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January 2019, Volume 69, Issue 1

Letter to the Editor

The dynamics of microRNA in aging: Embrace, trace and ace

Akbar Shoukat Ali  ( Aga Khan University Hospital, Karachi. )

Madam, aging is regarded as a complex, controlled and synchronized process that constitutes amass of unfavorable adjustments which progressively deteriorates the cellular and molecular pathways sustaining life; leading to cessation of vital physiological processes and ultimate death.1 The never-seen-before advancements in molecular sciences have empowered the tracing of \'molecular players\' leading towards aging. One such novel player within the domain of aging is the microRNA. MicroRNAs are single stranded, bijou (18-25 nucleotides in length), non-protein-coding RNAs that negatively operate the process of gene expression by modifying post-transcriptional targets on messenger RNA.2 They embrace 1-5% of the human genome.3 Harries (2014) has comprehensively reviewed the role of microRNA, affecting the nine major determinants of aging; 1) Genomic Alterations: Our genome has highly conserved DNA maintenance mechanisms which preserves the integrity of DNA from exogenous and endogenous insults. Such a key role is played by microRNAs especially microRNA- 192, microRNA-194 and microRNA-215 by molecular arrest of DNA replicative cycle; 2) Shortening of Telomeres: Similarly, microRNAs such as microRNA-34, microRNA-138 and microRNA-155 are linked with maintenance of telomere length; to avoid premature \'telomere crisis\' and aging; 3) Epigenetic Regulation: A cocktail of microRNAs have also been associated with epigenetic regulation of aging; by histone modification (microRNA-15a, microRNA-16 and microRNA-29) and splicing (microRNA-519, microRNA-16 and microRNA-125a); 4) Proteostasis: Deregulation of protein homeostasis leads to abnormal protein aggregation within cell. A network of proteins called \'Chaperone\', which is related to aging, has been found to be regulated by microRNAs (microRNA-1, microRNA-26b, microRNA-106a and microRNA-301b and microRNA-320); 5) Dysfunctional Nutrient Sensing: Likewise, microRNA-1, microRNA-17, microRNA-19b, microRNA-20a, microRNA-106a, microRNA- 126, microRNA-190b, microRNA-206 and miR-320have been associated with abnormal nutrient sensing by cells and aging thereafter; 6) Mitochondrial impairment: Mitochondria is vulnerable to damage by reactive oxygen species (ROS). The enzymes that prevent mitochondria from ROS injury are also regulated by microRNAs (microRNA-335 and microRNA-34a); 7) Cellular deterioration: MicroRNAs that regulate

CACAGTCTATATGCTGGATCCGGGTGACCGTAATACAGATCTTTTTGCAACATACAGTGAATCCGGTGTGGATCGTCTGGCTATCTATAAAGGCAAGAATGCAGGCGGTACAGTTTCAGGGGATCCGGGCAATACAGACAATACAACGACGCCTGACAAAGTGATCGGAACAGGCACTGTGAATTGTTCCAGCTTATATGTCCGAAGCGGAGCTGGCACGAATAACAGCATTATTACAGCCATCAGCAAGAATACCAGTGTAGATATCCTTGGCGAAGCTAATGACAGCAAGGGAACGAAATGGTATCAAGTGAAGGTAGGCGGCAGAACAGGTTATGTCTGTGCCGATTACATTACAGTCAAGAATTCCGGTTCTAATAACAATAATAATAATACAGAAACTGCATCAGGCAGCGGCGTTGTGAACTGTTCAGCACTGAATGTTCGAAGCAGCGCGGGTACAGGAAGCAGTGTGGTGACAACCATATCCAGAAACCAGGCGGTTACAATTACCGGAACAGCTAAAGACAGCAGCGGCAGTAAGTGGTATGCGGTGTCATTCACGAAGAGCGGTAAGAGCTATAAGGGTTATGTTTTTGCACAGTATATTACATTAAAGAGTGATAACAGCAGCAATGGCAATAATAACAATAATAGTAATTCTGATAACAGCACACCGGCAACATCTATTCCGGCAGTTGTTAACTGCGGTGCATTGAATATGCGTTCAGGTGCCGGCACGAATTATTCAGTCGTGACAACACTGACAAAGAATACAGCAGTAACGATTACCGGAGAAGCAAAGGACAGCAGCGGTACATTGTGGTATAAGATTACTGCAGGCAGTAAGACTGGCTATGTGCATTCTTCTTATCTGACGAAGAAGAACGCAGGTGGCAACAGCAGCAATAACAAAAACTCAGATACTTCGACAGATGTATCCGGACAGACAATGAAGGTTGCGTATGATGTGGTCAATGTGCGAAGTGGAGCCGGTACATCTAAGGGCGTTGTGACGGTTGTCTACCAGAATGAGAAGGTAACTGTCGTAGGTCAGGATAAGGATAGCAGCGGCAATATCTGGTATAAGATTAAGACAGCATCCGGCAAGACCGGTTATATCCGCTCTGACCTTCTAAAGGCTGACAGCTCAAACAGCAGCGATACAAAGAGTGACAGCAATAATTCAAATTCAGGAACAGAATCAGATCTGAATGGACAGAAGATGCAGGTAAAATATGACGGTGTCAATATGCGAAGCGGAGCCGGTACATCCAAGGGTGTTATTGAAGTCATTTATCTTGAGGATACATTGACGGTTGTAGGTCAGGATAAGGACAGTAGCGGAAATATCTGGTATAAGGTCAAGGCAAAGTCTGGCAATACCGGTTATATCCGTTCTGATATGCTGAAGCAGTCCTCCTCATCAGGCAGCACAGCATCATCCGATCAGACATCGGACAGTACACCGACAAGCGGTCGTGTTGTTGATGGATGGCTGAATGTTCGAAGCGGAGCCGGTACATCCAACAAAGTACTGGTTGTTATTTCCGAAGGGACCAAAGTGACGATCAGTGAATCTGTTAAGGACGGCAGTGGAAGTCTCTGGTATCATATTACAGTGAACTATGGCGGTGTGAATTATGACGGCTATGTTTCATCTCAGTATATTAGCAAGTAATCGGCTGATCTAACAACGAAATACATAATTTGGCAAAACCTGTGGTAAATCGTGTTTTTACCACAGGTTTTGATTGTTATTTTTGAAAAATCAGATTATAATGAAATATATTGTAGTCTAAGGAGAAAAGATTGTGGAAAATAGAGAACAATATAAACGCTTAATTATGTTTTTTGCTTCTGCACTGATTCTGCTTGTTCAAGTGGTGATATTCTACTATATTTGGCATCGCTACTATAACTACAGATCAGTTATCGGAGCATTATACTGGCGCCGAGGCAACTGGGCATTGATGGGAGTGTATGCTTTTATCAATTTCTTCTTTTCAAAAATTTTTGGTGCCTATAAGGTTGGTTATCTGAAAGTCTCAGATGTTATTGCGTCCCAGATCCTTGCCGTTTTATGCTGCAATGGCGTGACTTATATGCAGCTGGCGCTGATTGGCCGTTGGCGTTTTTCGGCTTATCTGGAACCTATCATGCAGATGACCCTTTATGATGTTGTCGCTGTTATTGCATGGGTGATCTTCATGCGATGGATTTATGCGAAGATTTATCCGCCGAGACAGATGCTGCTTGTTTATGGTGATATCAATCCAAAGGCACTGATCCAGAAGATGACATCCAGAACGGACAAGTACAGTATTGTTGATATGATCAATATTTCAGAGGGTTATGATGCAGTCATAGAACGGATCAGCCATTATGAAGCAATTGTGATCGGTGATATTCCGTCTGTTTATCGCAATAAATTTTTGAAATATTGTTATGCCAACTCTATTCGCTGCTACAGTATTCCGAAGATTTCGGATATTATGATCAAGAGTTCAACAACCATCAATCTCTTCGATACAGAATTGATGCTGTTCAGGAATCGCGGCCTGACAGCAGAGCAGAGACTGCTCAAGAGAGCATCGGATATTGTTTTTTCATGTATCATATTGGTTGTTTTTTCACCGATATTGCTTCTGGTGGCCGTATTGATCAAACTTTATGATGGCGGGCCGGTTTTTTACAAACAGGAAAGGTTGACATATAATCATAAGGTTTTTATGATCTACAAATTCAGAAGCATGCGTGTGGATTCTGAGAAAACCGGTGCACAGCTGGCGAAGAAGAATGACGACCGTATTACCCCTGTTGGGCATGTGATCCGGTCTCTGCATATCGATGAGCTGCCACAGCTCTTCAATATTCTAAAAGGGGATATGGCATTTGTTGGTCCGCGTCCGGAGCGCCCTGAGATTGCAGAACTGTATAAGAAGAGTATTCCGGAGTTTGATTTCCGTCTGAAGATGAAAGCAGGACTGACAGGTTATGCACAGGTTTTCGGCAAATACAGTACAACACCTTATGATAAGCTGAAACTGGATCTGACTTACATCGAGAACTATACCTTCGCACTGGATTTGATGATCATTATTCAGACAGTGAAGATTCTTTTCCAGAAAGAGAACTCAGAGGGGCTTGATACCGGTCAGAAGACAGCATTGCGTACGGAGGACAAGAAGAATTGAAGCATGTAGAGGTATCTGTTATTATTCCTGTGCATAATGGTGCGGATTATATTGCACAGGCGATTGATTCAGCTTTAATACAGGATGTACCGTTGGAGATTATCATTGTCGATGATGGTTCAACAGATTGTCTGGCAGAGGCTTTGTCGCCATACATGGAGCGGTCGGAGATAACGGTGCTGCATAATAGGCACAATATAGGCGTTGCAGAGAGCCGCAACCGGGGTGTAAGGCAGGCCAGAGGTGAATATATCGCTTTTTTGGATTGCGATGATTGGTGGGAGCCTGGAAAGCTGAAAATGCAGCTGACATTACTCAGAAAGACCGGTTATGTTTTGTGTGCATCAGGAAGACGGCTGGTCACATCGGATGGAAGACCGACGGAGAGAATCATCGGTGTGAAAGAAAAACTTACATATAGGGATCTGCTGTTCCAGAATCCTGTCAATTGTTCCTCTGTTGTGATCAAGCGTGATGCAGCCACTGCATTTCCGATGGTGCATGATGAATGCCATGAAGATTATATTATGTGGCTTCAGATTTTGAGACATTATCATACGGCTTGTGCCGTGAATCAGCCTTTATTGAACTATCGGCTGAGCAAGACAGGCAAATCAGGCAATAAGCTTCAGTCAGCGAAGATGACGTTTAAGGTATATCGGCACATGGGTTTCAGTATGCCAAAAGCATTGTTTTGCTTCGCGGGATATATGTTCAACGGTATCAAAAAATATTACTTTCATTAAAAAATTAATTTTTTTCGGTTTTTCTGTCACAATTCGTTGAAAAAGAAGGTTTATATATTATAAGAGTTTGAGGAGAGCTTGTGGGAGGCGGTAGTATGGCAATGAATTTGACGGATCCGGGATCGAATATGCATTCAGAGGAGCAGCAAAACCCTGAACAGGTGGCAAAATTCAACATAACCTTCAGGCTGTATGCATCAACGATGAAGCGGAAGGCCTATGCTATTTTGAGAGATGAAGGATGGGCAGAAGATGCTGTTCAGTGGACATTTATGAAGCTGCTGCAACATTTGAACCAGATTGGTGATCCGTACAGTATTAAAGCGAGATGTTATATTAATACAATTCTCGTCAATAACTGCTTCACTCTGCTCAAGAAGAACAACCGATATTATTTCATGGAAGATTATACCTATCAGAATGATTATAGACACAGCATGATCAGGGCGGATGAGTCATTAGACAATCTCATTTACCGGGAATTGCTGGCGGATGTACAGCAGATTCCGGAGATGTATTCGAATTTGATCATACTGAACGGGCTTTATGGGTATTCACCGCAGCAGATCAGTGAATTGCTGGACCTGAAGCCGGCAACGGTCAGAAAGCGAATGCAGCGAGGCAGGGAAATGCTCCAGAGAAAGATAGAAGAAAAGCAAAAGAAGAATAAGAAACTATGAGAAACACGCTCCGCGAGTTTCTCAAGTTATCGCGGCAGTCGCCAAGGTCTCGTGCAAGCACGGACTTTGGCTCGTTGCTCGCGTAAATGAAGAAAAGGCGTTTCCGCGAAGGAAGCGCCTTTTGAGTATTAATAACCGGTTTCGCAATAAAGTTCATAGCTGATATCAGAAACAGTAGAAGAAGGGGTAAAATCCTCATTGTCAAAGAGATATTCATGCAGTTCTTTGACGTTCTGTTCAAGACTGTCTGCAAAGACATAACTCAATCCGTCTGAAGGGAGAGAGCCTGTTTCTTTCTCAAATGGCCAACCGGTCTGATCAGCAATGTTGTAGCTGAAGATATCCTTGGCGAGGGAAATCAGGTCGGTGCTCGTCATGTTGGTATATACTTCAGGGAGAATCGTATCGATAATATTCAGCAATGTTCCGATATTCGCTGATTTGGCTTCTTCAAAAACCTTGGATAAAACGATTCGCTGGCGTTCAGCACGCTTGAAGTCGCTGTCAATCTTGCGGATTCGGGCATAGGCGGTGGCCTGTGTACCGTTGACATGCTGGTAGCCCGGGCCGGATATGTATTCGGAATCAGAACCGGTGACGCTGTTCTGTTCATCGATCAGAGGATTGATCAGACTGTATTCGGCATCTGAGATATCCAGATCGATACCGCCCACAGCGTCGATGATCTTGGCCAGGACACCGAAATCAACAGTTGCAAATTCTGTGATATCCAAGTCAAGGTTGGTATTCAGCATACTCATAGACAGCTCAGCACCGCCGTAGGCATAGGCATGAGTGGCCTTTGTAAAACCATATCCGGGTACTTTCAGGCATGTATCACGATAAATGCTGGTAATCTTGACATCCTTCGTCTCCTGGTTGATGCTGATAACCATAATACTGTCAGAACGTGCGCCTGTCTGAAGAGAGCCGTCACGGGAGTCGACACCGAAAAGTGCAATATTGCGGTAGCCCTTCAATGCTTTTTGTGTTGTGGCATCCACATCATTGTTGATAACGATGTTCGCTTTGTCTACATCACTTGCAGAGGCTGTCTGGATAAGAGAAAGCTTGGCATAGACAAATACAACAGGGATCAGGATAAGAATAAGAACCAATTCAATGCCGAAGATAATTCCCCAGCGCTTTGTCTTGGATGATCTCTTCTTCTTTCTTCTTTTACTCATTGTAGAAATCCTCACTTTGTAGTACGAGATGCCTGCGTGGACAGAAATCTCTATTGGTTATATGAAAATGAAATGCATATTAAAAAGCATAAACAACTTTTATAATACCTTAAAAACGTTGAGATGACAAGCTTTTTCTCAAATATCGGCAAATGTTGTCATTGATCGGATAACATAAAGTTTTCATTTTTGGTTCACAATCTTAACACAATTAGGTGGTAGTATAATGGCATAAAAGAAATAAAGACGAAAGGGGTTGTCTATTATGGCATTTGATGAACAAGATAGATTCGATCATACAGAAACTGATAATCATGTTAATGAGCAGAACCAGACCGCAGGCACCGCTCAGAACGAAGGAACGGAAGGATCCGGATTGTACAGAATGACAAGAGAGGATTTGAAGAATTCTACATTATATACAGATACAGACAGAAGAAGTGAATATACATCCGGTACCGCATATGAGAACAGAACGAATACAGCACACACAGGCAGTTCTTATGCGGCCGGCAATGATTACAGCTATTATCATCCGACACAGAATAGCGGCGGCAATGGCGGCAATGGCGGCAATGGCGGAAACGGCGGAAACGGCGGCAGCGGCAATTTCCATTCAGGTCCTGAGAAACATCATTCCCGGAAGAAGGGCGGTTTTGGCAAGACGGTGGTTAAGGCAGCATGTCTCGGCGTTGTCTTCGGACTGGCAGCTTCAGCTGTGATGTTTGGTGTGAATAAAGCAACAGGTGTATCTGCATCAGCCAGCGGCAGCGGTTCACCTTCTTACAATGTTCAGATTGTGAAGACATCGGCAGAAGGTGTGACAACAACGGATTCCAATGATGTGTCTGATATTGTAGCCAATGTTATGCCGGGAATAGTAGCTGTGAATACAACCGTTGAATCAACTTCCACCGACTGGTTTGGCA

genomic alteration and telomere shortening have been implicated in cellular deterioration as well, as it is the consequence of former cellular events; 8) Stem cell depletion: Several microRNAs, especially microRNA-29c, microRNA-371, microRNA-369-5p, microRNA-499 have been proved to impede stem cell potency;and9) Inflammation: Evidence suggests that few microRNAs, so-called \'inflammamicroRNA\' are proactive in aging, microRNA-21, microRNA- 146aand microRNA-155 in particular. These microRNAs have also been shown to regulate chronic diseases such as cardiovascular disease, Alzheimer\'s disease and rheumatoid arthritis.4 Given the rising trend of aging population in Pakistan, as suggested by Jalal et al.,5 it is plausible that insight into the entirety of microRNA in modulating aging holds great promise; however, scientific literature is yet to emanate from Pakistan. Intriguingly, it would be worth investigating the molecular dynamics of microRNAin Pakistani population and how best it correlates with aging and age associated chronic diseases and, certainly, will be succoring as a guiding principle for devising diagnostic and therapeutic interventions accordingly.

Disclaimer: None
Conflict of Interest: None
Sources of Funding: None


1. Huan T, Chen G, Liu C, Bhattacharya A, Rong J, Chen BH, et al. Ageassociated
microRNA expression in human peripheral blood is associated with all-cause mortality and age-related traits. Aging Cell. 2018; 17: 12-8.
2. Jung HJ, Suh Y. MicroRNA in Aging: From Discovery to Biology. Current genomics. 2012; 13:548-57.
3. Hoareau-Aveilla C, Meggetto F. Crosstalk between microRNA and DNA Methylation Offers Potential Biomarkers and Targeted Therapies in ALK-Positive Lymphomas. Cancers (Basel). 2017; 9: 22-41.
4. Harries LW. MicroRNAs as Mediators of the Ageing Process. Genes. 2014; 5:656-70.
5. Jalal S, Younis MZ. Aging and Elderly in Pakistan. Ageing Inter. 2014; 39:4-12.

Journal of the Pakistan Medical Association has agreed to receive and publish manuscripts in accordance with the principles of the following committees: